There were more than 28 hours of live programming — speeches, songs, video — over the four days of the Democratic National Convention, which ended Thursday night in Philadelphia. I watched (almost) every second of it. You — probably — didn't. So, just in case you need to get caught up, here are the five best speeches from the convention.
1. Michelle Obama: It came on the first night of the convention, but the first lady's speech held the championship belt against all comers for the next three days. Her personal reflection on what it's been like to raise two African American girls in the White House was stirring. Her explanation of what it would mean to her and her two girls to see a woman as the Democratic presidential nominee and possibly the next president was emotional. She stood out among the best and brightest politicians within the Democratic Party as the single best and the one who shone the brightest. The only question now is what the outgoing first lady wants to do next. And is it in elected office or outside it?
2. Vice President Biden: This was a tour de force. The vice president clearly grasped that this was a swan song for him on the national stage and, man, did he go out with a bang. Biden's recollection of the loss and sadness he has endured in his life led seamlessly into an argument against the dark vision of America espoused by Donald Trump and in favor of the hell-yeah-this-is-America sensibility that has been the defining trait of Biden's political life.
3. Khizr Khan: The father of a Muslim soldier killed in a suicide bombing in Iraq in 2004 provided the most memorable moment of either convention when he asked whether Trump had ever read the Constitution and then held up his own copy, telling Trump he could borrow it.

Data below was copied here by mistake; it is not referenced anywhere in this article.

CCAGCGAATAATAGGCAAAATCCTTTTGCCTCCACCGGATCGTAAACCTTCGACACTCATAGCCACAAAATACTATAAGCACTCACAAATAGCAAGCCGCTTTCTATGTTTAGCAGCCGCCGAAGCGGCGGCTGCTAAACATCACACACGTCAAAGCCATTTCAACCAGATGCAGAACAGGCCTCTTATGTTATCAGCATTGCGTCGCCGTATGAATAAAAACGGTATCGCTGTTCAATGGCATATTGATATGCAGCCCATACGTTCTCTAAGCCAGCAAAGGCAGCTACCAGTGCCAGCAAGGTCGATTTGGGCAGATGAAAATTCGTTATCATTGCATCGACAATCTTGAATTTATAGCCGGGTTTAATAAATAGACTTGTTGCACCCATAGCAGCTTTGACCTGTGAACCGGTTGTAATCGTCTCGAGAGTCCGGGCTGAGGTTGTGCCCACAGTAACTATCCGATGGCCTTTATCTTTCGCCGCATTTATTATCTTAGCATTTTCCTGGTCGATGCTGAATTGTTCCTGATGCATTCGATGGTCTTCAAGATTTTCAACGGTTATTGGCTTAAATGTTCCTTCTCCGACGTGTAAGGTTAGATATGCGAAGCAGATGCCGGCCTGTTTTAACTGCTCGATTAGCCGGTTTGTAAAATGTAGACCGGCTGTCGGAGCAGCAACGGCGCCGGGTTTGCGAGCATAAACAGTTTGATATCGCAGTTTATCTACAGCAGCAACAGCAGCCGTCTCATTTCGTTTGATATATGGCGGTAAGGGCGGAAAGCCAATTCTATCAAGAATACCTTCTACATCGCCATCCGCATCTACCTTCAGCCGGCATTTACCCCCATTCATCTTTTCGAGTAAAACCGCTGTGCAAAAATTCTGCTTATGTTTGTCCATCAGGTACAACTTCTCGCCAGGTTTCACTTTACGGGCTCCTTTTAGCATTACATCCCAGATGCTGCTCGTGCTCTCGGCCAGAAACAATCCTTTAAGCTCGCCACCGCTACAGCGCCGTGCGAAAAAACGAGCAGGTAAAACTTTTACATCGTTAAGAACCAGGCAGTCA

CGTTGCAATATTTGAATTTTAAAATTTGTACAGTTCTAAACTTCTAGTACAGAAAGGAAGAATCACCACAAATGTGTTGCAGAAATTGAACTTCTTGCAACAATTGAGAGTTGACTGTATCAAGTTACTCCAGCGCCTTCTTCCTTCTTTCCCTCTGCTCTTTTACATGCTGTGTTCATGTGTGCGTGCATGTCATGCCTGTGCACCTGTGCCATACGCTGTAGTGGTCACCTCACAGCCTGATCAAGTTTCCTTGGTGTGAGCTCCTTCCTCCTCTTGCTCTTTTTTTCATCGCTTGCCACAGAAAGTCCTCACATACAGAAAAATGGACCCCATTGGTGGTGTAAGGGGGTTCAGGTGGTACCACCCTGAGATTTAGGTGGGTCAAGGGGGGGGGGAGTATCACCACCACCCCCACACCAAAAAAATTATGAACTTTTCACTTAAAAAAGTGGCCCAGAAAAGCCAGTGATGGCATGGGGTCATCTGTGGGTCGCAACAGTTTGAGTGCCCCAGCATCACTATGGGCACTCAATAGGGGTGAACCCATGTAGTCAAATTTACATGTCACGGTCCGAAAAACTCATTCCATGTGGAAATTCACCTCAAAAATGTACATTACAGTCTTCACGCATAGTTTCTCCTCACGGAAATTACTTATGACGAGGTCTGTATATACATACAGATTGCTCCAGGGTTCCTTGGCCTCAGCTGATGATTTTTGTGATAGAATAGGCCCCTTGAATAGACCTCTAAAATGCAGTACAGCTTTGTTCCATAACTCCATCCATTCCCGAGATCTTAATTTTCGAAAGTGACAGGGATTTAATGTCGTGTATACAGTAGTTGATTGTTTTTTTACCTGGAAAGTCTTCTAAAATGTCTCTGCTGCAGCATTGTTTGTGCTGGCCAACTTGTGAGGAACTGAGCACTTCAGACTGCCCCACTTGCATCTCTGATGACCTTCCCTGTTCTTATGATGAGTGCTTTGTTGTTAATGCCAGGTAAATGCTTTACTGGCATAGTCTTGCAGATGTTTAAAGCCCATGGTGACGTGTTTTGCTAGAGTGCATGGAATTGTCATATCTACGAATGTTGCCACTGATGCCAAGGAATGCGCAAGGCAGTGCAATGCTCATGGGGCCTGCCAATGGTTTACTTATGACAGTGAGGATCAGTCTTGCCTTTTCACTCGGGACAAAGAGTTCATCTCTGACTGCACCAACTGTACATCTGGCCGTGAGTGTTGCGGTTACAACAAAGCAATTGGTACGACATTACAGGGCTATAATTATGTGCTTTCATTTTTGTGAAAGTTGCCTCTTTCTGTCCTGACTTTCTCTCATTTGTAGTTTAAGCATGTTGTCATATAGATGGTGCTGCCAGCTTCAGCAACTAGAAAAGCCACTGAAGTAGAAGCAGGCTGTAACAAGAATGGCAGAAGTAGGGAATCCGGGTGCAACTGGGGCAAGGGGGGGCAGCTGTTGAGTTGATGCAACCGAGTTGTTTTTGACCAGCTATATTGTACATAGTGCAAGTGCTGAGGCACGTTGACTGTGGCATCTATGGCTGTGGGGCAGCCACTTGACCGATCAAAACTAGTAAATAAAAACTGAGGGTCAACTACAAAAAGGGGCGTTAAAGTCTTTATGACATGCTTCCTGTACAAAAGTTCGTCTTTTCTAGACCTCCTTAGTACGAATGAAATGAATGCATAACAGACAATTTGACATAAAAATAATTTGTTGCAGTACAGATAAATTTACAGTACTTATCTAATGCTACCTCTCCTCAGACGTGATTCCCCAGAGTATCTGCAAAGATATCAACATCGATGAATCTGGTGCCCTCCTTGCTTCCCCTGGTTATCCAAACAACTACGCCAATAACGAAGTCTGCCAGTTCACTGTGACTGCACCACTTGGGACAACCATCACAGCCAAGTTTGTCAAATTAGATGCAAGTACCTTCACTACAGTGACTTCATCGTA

It was a remarkable moment — made all the more so because no one saw it coming.
4. President Obama: I was less bowled over than some commentators by the president's speech. But it was still a top-five speech because, well, we are dealing with one of the most naturally gifted orators in modern political history. Obama knows how to do this. His address functioned as a passing of the torch to Clinton, and he did it deftly and gracefully. Obama also used the speech to rattle off his accomplishments in office and to offer his own optimistic vision of the country. "While this nation has been tested by war and it's been tested by recession and all manner of challenges, I stand before you again tonight, after almost two terms as your president, to tell you I am even more optimistic about the future of America than ever before," Obama told the crowd. To my mind, this speech wasn't in the storied ranks of Selma or Charleston for Obama, but that doesn't mean it was bad. It wasn't. It was very good.
5. The Clintons: Okay, I am cheating a bit by putting both Clintons here. But I think both of their speeches succeeded in a very similar way: They didn't soar rhetorically, but each did what it needed to. For Bill, that was a speech focused not on him but squarely on his wife, a change for someone who has spent decades talking about himself. The perspective he brought — Hillary Clinton as opposed to "Hillary Clinton" — was invaluable, and something only he could do. For Hillary, her speech was who she is: Workmanlike, policy-focused and tough. She didn't try to reach for great rhetorical heights, choosing instead to stay close to the ground — casting herself as an experienced fighter for the country who will never give up. Neither speech is likely to be one we are talking about at the next convention, but both were victories in their own way.